|Advertising|Jobs 転職|Shukan ST|JT Weekly|Book Club|JT Women|Study in Japan|Times Coupon|Subscribe 新聞購読申込|
|Home > Sports > Other Sports|
|Home > Sports > Other Sports|
Saturday, Oct. 21, 2006
Future is now for feel-good Fighters
NAGOYA -- In hindsight, bringing baseball to Hokkaido seems as much a no-brainer as bringing Trey Hillman in to manage the Nippon Ham Fighters.
Hillman has the Fighters just four games from Japan Series glory, and the fans in Sapporo have club officials patting themselves on their backs.
Beating the Chunichi Dragons to win a championship is the only missing piece of the success story.
Last week at Sapporo Dome, there wasn't room for another fan in the jam-packed venue, especially if it was one of the few wayward wanderers there to cheer for the Fukuoka Softbank Hawks.
Three seasons in the new location have turned Nippon Ham from the lesser of two tenants at Tokyo Dome into the alpha-male of Japan's largest prefecture, a wilderness of winter wonder, stars and, apparently, baseball fans.
The fans are one reason why the Fighters' amazing run feels like a team of destiny on the move. The sheer love pouring out of the team is enough to make anyone feel good.
"Anyone who is a baseball fan, we love you," Hillman said after Nippon Ham clinched the Pacific League championship. "But we love you even more if you're a Fighters fan."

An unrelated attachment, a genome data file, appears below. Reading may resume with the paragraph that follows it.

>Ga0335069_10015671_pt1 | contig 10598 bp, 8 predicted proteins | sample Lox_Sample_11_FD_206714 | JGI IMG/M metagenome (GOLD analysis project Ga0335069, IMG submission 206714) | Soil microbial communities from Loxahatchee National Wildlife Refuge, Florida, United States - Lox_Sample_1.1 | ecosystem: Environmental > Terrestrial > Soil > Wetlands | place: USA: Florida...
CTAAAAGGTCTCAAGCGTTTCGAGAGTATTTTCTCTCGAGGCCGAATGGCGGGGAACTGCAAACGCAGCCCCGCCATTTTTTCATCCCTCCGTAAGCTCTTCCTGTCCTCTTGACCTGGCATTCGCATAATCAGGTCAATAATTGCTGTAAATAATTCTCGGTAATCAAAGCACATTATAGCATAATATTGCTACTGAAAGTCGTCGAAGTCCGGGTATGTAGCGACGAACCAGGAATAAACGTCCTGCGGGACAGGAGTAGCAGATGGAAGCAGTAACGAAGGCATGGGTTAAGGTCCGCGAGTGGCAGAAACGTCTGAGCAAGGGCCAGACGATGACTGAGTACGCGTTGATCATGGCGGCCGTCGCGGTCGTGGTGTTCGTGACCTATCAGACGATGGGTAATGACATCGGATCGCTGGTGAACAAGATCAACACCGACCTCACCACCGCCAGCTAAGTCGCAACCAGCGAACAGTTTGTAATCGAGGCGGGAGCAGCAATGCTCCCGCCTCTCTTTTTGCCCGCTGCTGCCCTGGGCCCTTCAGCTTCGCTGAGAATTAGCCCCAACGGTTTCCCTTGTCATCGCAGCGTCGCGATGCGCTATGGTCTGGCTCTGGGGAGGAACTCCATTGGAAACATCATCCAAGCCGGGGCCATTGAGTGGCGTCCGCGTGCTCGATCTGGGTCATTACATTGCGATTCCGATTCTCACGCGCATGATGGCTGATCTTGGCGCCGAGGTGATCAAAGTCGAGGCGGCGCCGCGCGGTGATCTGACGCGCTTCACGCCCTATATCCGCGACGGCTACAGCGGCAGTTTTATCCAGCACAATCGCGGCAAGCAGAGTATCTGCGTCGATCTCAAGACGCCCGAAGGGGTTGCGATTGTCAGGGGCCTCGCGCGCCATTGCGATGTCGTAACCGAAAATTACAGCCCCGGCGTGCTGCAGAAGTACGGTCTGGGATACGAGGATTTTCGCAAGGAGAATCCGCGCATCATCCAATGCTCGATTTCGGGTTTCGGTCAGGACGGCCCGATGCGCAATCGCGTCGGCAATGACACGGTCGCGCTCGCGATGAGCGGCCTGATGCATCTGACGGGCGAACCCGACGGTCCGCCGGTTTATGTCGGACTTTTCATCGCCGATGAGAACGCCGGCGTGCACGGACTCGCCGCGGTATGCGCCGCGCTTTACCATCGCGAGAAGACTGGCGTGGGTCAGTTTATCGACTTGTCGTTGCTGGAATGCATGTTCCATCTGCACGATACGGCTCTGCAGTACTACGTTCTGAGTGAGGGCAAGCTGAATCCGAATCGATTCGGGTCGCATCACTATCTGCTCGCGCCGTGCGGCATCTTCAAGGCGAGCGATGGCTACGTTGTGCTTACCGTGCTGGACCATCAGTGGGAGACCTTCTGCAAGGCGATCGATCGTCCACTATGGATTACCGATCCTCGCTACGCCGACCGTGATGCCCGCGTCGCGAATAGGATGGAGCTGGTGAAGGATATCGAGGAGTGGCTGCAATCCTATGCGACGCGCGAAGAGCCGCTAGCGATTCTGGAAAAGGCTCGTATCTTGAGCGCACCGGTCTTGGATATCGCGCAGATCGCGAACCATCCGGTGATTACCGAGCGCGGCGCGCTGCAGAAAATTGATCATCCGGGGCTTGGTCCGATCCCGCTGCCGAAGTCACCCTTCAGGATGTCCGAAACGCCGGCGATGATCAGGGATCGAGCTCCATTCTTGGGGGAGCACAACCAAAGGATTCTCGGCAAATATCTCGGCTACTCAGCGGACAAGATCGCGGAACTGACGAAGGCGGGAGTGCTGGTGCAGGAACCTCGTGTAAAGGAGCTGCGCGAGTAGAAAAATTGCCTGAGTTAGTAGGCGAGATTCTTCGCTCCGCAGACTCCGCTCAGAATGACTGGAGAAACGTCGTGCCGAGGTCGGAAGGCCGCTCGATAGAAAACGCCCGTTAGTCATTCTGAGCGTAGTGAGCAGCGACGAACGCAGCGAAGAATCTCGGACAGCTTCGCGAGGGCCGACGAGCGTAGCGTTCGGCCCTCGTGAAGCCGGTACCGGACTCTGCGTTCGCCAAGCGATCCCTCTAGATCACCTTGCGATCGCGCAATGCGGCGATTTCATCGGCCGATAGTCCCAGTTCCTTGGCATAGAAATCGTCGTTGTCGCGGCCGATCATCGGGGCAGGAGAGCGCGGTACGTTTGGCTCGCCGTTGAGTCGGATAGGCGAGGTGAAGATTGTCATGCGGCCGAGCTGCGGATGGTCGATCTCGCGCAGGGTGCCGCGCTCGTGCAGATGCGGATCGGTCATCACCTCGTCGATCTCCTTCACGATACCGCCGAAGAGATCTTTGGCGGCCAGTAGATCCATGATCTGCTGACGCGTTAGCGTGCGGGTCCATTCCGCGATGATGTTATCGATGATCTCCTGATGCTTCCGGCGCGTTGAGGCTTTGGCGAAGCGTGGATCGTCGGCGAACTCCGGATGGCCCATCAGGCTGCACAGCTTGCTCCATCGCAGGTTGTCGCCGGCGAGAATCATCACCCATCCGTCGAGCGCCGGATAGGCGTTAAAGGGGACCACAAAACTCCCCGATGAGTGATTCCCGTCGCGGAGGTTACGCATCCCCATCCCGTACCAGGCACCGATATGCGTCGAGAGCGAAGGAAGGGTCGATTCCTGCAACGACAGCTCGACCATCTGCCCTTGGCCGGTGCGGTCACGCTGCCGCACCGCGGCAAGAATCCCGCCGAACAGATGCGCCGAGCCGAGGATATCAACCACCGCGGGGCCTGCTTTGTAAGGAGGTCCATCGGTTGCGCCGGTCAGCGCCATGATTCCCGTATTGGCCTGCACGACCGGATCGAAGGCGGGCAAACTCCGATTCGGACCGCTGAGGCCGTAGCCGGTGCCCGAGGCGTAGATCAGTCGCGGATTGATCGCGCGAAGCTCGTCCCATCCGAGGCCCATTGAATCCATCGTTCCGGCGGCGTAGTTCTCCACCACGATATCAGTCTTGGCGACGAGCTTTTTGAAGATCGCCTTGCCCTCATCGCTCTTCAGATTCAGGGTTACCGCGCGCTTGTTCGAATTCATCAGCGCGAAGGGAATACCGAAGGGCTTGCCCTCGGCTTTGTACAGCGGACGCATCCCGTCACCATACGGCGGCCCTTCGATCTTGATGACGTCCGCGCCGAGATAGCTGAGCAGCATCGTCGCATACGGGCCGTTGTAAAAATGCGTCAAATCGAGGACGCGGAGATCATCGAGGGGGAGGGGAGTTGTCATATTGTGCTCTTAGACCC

The Fighters' northern fans are more loyal and numerous than the crowds of (much) less than 10,000 that used to come and cheer on the Hammies at the Big Egg.
Next week, Hokkaido will host its first Japan Series game, and depending on how the first two games go this weekend at Nagoya Dome, the Fighters could be in a position to wrap up the championship on their home field.
Winning with that rowdy a crowd in the background wouldn't be the most difficult thing the team has done this year.
Hillman has been there for four seasons now, and although he has taken his team to the playoffs before, he has never been this close to a championship.
And after finishing in fifth place last season, the Fighters have had a long way to go in getting to the top.
Even with all the turns in the road, Hillman said, it has been a distance that was well worth traveling.
But the Fighters aren't ready to get comfortable just yet.
"We set a vision, and in the third year, we got a piece of it," Hillman said. "We want everyone to keep dreaming with us."
For now, everyone in Nippon Ham's locker room knows what that dream is: winning the Japan Series. But once this season is in the books, that could change in a big way.
With Hillman getting looks from the Texas Rangers, center fielder Tsuyoshi Shinjo retiring and clutch-hitting infielder Michihiro Ogasawara becoming eligible for free agency, plans could change quickly in the offseason.
And with that many changes, it adds a bit of urgency to Nippon Ham's postseason push.
If it cannot win with Ogasawara leading the league in RBIs and home runs, with Shinjo piping up fans and making excellent plays in center, and a comfortable Hillman calling shots from the dugout, how would it be able to get over the top if all three were gone next season?
What's left for the Fighters is to win a Japan Series championship, which would be the franchise's second and the first since Nippon Ham bought the team in 1974.
The Fighters have weaved an interesting tale in going from Tokyo obscurity to Sapporo celebrity, and winning this year will be what determines if that is more of a short story or winds up becoming a lengthy tome.